A seemingly average family of four was among the 161 Ukrainian immigrants who landed in Ben Gurion Airport Monday night. Like many aboard the flight, truck driver Alex Krugolov (41), wife Anna (35) and their two sons, Daniel (12) and Michael (5) were fleeing eastern Ukraine, where, since the spring of 2014, they have suffered from clashes between Ukrainian forces and Russian nationalist separatists that left over 6,400 dead.
And the clashes are ongoing. Earlier this week, Ukraine’s border guards service says it detained a Russian officer who was driving a truck near rebel-held Donetsk packed with weapons including rocket-propelled grenades, according to Associated Press reports.
Like many, Krugolov’s extended family in Kharkov experienced rocket fire firsthand, when a missile fell upon his parents’ home while his sister and her baby were inside. His sister, protecting the child with her body, suffered serious injuries.
Professionally as well, there were difficulties for Krugolov, a truck driver in Lugansk since 1994, and as his area in eastern Ukraine became increasingly unstable, his company found itself transporting humanitarian aid — and, in one case, humans.
The need for humanitarian aid in eastern Ukraine is now dire. According to the Associated Press, Rinat Akmetov, the biggest supplier of aid to rebel-controlled eastern Ukraine, says its mission could fold by Wednesday if the rebels’ almost two-week block of its convoys continues.
Early in the war, Krugolov’s trucking company continued working despite almost impossible road conditions to help the citizens in difficult times, he told The Times of Israel on Monday. After an area was bombed, the drivers would come to help transport the survivors and their belongings, and distribute humanitarian aid.
After an intensive rain of rocket fire, Lugansk was without electricity for several days and the city morgue’s vehicles were also out of commission. The dead, in many cases substantially maimed, started piling up. It was Krugolov’s shift when the call came for help.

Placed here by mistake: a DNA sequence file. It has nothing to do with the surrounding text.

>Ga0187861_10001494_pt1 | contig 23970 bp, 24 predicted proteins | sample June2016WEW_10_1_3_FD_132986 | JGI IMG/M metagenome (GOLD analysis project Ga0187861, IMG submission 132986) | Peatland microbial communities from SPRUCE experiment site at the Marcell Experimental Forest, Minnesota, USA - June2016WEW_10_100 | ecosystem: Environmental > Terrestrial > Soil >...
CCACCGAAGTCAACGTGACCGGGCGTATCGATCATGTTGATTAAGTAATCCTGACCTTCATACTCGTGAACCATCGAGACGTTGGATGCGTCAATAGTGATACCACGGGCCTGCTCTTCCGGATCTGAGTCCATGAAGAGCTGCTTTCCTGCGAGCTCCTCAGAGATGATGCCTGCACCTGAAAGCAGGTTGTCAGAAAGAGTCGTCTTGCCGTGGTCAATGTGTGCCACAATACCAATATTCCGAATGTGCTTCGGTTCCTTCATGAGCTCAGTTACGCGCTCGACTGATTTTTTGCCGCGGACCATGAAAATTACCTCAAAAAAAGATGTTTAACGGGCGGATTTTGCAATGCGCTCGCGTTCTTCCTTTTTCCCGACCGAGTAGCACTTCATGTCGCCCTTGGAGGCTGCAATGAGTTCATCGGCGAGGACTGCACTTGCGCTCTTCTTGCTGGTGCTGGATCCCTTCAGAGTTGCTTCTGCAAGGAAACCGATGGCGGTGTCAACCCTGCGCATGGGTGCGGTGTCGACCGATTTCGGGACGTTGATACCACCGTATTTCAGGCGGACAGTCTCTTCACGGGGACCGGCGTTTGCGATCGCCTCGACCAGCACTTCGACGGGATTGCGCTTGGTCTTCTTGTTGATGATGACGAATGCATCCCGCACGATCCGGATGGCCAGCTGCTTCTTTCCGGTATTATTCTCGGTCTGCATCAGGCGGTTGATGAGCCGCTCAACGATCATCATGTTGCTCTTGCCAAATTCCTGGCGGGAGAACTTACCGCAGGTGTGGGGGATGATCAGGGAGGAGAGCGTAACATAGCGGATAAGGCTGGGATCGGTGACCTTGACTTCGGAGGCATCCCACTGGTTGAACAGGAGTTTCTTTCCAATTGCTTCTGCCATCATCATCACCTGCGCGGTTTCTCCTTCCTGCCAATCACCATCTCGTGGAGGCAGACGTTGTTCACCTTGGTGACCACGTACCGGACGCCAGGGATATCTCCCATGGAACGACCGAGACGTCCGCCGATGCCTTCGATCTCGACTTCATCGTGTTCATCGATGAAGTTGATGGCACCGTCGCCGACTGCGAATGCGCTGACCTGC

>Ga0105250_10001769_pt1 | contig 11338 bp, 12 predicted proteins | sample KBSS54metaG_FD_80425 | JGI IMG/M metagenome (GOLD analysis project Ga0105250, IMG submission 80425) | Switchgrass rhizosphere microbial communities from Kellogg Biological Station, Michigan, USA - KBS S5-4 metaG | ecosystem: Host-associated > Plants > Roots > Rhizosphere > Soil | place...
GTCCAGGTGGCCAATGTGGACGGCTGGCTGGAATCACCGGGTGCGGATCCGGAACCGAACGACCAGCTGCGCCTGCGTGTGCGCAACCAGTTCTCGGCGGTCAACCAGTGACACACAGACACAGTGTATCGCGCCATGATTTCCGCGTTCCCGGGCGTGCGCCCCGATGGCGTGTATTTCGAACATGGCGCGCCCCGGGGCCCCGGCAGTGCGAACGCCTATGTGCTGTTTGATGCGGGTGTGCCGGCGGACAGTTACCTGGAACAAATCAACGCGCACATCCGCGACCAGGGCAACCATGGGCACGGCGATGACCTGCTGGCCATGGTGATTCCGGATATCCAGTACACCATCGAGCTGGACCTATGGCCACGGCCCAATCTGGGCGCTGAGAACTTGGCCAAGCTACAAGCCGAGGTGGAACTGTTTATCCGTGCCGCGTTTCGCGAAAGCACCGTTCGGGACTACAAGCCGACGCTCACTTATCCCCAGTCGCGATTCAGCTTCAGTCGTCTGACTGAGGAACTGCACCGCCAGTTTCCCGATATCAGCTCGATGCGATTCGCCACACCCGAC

He says he has witnessed a lot of death by rocket fire. “Being a driver I saw many dead people, many wounded. There was blood in the streets. I cannot tell you how many times I had just left a certain place and then seconds afterwards a bomb fell there,” he said.
But the sight of 137 corpses, covered in garbage bags to be taken for a mass burial, is now indelible for him.
“They were faceless, nameless, and we buried them in huge mass graves. I lost 15 kilograms just from the stress of seeing such things. My sister [from all the burns she suffered] became half a human being. This is what life is like in eastern Ukraine and no one can tell you any different,” he said.
Krugolov and his family are now in Ashdod, where, with the help of the International Fellowship of Christian and Jews (IFCJ), which also organized their flight, they are staying in an absorption center and preparing the children for the start of the school year in September.
The IFCJ, largely funded through micro-donations by American evangelical Christians, gives each adult immigrant a $1,000 grant, and $500 for children. The organization says it has also recently created a special “Klitah Fund” to help immigrants with emergent needs.
Krugolov told The Times of Israel that he and his family, active members of the Jewish community, never felt anti-Semitism in Ukraine. His immigration was spurred by the increasing economic instability — he, like many others, including pensioners, hasn’t received a salary for several months, he said.
“The situation in Ukraine and in particular in Lugansk is very complicated, from a moral perspective, and a financial perspective,” he said.